Spending on Specialty Medications Likely to Increase 67% through 2015

U.S. spending on specialty prescription drugs will increase 67% by the end of 2015, according to a forecast by Express Scripts. Specialty medicines are prescription drugs that require special handling, distribution, and administration. Many are biologics that are delivered via an injection or an infusion to treat chronic, complex diseases.

“The very high cost of these drugs creates difficult decisions for plan sponsors on which medicines to cover,” said Glen Stettin, M.D., of Express Scripts. By the end of 2015, drugs for cancer, multiple sclerosis, and inflammatory conditions, such as rheumatoid arthritis, will command higher drug spending than any other therapy class except diabetes .

Hepatitis C drug spending is expected to quadruple over the next three years, which is, by far, the largest percentage increase among therapy classes. The reason is that interferon-free medications are expected to gain FDA-approval in 2014. Also, new screening guidelines are expected to increase the number of people diagnosed with Hepatitis C.

Dr. Stettin said, “Plan sponsors can greatly improve the utilization trend and spending…by taking control of the pharmacy benefit.” A recent study demonstrated that payers who implemented Express Scripts’ cost management and patient care programs achieved 50% lower increases in specialty drug spending. Plan sponsors also saw higher medication adherence rates, which equates to better health outcomes and cost savings. Hepatitis C patients who received specialized clinical care from Express Scripts’ specialty pharmacy were 60% more likely to achieve an optimal adherence level, which leads to medical savings by curing the patient and avoiding further disease progression.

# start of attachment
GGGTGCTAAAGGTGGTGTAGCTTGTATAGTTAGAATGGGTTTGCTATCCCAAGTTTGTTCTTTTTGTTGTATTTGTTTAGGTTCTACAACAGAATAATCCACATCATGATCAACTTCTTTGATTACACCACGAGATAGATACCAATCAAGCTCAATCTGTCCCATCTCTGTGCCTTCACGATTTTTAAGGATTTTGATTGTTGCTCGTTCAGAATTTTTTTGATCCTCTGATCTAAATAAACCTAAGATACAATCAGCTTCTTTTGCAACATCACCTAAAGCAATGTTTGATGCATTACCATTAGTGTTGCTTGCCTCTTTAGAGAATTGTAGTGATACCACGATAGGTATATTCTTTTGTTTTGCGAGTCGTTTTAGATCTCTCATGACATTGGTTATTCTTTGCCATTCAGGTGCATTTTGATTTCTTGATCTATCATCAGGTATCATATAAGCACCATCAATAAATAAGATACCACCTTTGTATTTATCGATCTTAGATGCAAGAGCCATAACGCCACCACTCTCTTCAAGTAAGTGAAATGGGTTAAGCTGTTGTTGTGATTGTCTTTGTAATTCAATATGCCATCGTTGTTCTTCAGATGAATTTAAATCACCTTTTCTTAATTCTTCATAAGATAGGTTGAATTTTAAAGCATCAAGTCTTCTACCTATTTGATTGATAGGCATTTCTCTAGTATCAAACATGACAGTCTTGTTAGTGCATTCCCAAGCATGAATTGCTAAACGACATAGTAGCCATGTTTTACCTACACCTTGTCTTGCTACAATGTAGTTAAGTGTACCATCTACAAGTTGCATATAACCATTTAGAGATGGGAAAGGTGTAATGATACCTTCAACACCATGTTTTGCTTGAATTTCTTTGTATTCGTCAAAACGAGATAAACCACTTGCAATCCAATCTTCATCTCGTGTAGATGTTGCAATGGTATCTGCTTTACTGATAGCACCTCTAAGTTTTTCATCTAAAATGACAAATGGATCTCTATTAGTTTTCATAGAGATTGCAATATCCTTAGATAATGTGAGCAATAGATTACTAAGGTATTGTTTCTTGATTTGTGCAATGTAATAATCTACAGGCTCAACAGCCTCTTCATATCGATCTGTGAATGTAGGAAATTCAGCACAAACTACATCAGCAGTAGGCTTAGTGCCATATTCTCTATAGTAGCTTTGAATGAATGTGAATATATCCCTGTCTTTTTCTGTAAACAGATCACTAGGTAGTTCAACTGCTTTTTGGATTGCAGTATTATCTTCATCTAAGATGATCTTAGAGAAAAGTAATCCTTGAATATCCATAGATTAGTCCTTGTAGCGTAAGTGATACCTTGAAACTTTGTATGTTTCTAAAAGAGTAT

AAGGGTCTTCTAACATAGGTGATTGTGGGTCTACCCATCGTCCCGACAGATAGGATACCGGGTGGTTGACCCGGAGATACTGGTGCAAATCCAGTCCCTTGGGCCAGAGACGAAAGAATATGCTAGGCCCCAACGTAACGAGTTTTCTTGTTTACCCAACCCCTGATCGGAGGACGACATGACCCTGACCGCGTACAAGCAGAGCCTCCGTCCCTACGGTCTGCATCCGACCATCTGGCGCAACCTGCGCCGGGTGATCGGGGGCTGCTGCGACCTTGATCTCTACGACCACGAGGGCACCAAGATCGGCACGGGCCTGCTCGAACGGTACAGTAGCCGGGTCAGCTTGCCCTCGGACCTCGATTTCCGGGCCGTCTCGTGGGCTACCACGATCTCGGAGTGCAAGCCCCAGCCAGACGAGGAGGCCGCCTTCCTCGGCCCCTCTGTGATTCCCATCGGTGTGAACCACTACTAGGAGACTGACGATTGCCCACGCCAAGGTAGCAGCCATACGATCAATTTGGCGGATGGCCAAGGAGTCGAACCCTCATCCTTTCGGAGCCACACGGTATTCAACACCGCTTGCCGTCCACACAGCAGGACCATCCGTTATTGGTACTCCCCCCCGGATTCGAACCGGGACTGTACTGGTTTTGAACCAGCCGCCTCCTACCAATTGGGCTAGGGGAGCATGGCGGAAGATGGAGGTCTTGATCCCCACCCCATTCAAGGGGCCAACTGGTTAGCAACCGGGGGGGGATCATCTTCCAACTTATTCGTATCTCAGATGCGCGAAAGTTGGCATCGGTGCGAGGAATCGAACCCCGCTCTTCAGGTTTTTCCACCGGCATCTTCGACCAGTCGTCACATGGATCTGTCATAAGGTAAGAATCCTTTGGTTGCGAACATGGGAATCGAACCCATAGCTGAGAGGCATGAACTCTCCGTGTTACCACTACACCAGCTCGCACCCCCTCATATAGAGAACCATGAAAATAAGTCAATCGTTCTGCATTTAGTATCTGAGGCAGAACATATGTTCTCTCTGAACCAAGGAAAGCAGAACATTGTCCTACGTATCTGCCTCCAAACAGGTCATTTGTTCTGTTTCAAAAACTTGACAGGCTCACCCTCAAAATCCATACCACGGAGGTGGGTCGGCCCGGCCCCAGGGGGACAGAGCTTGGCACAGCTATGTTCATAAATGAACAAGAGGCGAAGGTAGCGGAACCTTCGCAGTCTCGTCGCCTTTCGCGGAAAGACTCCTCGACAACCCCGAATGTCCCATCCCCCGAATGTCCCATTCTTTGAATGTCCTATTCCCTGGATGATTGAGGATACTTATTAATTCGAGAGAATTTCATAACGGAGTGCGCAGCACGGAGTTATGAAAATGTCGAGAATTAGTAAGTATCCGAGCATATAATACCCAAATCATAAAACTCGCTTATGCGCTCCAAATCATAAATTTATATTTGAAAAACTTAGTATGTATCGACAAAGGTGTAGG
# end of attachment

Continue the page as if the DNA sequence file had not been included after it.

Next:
Also, safe, effective, and less-costly alternatives could become available once patents expire on marketed biologics. The country would save $250 billion from 2014 to 2024 if the 11 most likely biosimilar candidates were launched, according to Express Scripts.

Spending on traditional prescription drugs to treat common conditions will decline 4% by the end of 2015, largely because of the availability of generic medications. Only two of the top 10 traditional therapy classes, diabetes and attention disorders, are likely to see spending increases over the next three years, but those increases will be significant. Despite the availability of generic equivalents for many attention disorder therapies, spending is expected to increase 25% over the next three years due to higher utilization among middle-aged adults as well as wide geographic variation in diagnosis. Also, diabetes-medication spending is expected to rise 24% because of high prevalence and new therapies. For more information, visit www.express-scripts.com.

Last Updated 09/23/2020

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